Depressed? Suicidal? Let's chat. Those feelings really don't have to last forever. And, you're not alone. It's not uncommon to feel this way. And even if you feel like you're all alone and have nothing and no one, there are people out there who care about you- even if they're people from your past that you forgot about long ago. And, you have *you.* Your life is worth fighting for, and you're not forever damned.
Suicide Hotlines... talk it out:
(514) 723 4000
+44 (0) 8457 90 90 90
902 500 002
+81 (0) 3 5286 9090
More countries hotlines:
A good site about suicide & hope:
Riding out dark thoughts (short-term):
1) Hotlines (National Suicide Prevention Hotline, 1-800-273-8255)
2) ER short-term, counselor/psych long-term
3) Ghetto version of riding out the darkness (not nearly as helpful as professional help): sitting in a public place that night, whether Starbucks or an ER lobby 4) Distract yourself that night: hobbies, movies, hanging out with friends... anything to ride out the darkness until the thoughts feel slightly less consuming and overwhelming.
If journaling has taught me anything, it's that the intensity of emotions don't last forever. The darkness and sadness might be overwhelming and suffocating right now, but the intensity of those emotions doesn't have to last forever.
Fighting depression (long-term):
1) Psychiatrist. I tried medicine for depression, and that started to help ease the dark thoughts a little. In very young/old people, anti-depressants can make suicidal thoughts more often. Choose a psychiatrist and medication carefully. It often takes multiple tries to find a medicine that helps you. I lucked out and the first one I took helped me. I ran out and stopped taking it, but it did help ease the dark thoughts a little... and also eventually made me a bit dizzy and hyper. A pill alone won't make you happy- you have to constantly work at improving your life and finding ways/things to make life enjoyable, internally and externally. Find ways to improve your life, get some healthy lifestyle habits, create things to look forward to (events, vacations, hobbies, time with friends, etc.)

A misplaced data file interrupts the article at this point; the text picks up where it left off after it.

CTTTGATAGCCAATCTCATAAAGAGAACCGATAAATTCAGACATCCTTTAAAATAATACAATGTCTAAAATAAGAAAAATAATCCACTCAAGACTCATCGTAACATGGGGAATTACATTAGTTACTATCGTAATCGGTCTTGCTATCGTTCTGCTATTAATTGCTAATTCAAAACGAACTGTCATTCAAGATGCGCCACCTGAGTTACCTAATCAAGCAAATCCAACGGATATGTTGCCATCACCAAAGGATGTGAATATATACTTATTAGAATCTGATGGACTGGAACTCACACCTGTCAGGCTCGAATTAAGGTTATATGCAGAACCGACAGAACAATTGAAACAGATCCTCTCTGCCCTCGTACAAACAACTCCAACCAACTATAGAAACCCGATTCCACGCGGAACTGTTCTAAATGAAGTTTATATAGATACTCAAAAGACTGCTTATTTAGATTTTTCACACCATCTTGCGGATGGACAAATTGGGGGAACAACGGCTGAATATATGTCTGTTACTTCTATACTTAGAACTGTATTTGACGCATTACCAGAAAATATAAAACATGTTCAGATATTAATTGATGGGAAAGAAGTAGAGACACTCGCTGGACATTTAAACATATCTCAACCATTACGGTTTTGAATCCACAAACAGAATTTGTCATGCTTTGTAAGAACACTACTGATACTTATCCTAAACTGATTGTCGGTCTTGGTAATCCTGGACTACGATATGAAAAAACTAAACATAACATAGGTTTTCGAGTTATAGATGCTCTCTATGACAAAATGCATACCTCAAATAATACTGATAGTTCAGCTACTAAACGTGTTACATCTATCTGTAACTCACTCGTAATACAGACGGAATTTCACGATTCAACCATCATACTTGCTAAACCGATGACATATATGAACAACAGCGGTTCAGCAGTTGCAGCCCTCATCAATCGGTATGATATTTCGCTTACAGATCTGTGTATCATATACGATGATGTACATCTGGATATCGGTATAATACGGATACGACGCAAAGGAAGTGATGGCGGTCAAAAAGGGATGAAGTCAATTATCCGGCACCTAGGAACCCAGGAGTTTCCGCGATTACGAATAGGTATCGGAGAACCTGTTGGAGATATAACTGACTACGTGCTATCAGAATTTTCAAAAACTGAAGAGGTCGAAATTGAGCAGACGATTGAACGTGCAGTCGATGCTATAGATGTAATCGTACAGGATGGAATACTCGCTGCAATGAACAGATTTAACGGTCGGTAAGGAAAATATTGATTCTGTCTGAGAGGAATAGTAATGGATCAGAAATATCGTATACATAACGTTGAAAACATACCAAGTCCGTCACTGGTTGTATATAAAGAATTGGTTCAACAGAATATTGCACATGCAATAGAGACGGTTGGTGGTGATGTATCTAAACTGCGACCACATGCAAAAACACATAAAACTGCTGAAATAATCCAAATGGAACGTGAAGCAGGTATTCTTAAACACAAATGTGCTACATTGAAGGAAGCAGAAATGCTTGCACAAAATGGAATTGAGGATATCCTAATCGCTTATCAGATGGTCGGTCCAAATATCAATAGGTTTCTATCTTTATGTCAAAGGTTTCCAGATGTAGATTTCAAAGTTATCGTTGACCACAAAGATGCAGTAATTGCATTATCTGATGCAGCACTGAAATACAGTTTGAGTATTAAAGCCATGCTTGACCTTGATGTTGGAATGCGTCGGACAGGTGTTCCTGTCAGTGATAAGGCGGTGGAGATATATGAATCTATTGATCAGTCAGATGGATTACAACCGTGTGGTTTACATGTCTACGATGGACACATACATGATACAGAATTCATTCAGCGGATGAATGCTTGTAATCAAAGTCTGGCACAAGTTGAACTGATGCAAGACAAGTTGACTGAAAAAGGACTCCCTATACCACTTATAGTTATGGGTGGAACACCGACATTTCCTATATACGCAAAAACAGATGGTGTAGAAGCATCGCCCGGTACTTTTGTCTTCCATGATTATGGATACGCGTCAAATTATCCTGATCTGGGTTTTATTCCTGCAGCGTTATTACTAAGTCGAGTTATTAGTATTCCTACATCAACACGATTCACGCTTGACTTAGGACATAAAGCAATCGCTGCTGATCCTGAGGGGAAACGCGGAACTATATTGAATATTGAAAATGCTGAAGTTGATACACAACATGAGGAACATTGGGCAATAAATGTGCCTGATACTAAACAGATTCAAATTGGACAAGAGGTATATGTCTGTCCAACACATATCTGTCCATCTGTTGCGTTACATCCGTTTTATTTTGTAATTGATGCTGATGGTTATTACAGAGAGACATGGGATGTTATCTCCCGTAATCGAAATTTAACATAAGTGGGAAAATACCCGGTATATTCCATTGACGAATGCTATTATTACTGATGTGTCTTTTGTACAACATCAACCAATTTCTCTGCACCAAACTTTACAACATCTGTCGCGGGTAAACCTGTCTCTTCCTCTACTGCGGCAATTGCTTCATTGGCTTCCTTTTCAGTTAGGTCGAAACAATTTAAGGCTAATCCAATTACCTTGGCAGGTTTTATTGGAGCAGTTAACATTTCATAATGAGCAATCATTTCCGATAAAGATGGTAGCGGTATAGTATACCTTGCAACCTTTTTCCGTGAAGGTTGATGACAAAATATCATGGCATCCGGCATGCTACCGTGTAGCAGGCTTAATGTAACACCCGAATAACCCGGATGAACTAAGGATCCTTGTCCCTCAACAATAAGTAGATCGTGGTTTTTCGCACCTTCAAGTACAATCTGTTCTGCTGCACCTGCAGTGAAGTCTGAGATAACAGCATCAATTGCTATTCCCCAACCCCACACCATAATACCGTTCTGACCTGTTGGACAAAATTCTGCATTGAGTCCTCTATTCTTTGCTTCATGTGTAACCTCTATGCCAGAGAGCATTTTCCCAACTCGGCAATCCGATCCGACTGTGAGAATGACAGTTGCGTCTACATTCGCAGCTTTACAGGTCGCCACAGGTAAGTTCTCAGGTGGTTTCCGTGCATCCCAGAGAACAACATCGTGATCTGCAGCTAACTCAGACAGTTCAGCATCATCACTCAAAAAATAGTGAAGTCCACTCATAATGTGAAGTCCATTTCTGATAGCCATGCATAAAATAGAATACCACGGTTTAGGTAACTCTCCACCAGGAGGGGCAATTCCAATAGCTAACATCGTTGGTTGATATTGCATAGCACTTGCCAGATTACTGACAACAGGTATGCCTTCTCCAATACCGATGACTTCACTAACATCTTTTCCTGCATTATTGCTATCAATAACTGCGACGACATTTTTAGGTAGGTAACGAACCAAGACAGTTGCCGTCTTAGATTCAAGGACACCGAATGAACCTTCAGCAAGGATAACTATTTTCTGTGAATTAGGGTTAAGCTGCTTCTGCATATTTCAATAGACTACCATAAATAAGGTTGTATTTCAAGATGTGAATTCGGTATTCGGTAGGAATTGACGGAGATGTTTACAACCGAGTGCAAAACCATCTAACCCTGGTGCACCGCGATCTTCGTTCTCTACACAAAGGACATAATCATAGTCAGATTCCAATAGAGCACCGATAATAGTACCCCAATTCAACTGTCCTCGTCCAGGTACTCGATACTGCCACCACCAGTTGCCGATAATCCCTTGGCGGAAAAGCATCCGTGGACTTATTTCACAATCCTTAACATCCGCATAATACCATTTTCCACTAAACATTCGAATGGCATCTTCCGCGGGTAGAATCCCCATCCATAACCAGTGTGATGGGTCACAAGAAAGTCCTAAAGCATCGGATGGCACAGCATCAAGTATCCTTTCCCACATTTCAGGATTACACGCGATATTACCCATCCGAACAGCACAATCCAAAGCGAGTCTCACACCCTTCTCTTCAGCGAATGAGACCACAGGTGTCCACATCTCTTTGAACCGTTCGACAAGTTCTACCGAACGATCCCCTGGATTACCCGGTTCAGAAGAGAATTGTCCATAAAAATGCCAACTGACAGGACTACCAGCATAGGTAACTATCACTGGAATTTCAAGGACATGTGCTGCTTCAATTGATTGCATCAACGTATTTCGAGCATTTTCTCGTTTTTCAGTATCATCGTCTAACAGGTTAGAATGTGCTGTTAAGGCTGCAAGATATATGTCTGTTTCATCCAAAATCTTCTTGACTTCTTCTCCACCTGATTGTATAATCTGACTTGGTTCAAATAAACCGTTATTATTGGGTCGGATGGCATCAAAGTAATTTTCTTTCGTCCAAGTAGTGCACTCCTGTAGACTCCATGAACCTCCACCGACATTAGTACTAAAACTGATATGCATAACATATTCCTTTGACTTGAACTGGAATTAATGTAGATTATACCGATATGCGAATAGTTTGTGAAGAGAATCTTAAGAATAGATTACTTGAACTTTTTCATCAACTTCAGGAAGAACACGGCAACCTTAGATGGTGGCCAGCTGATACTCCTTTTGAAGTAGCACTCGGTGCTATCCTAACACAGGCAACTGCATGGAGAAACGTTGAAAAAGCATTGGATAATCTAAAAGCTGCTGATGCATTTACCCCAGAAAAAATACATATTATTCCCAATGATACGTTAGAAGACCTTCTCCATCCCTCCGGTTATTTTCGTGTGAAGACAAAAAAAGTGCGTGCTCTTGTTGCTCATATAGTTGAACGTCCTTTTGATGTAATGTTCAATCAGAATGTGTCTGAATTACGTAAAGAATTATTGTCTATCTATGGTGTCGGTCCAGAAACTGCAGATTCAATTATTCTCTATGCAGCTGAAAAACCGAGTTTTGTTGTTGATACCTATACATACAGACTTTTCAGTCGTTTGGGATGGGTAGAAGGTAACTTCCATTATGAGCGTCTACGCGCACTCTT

2) Counselor. School and community counselors sometimes offer low-cost counseling. I tried counseling a few months and stumbled on a crappy counselor who didn't care. There's good counselors and bad, keep trying.
3) Self-help books. I'm a bit of a self-help book junkie.
4) Healthy lifestyle: sleeping normal and enough hours, getting outside, walking around, some sunlight, vitamins, food, etc.
5) Finding things to look forward to: go site-seeing in your city, go to events or festivals/fairs, find some hobbies (I tried hobby photography, stamp/coin/postcard collecting, movies, reading, etc.). Meet a few new friends. Friends help distract you from your own head for a few hours and help lighten the mood goofing around.
6) Make lists of your ideal day and life. Make lists of your favorite memories. Choose the life you want and decide what matters to you, whether that's career, hobbies, family, etc.
7) Supplements. I've had some luck with fish oil and supplements, but choose carefully. Some supplements can allergic reactions, or cause manic episodes if you're bipolar (St. John's Wart, here's looking at you). Serotonin boosting supplements (5-HTP, SJW, etc.) can be very bad if taken in excess-- serotonin syndrome. Same with lithium oratate (over the counter) having the possibility of lithium toxicity if taken in excess. Doctors who are skilled in FDA-approved prescription medicine/biology and medical/blood tests for lithium levels, etc. exist for a good reason. Doctors are also a third party to watch your progress if you have a bad reaction to something. Not all OTC supplements have long-term studies or FDA approvals. I suggest seeing a doctor.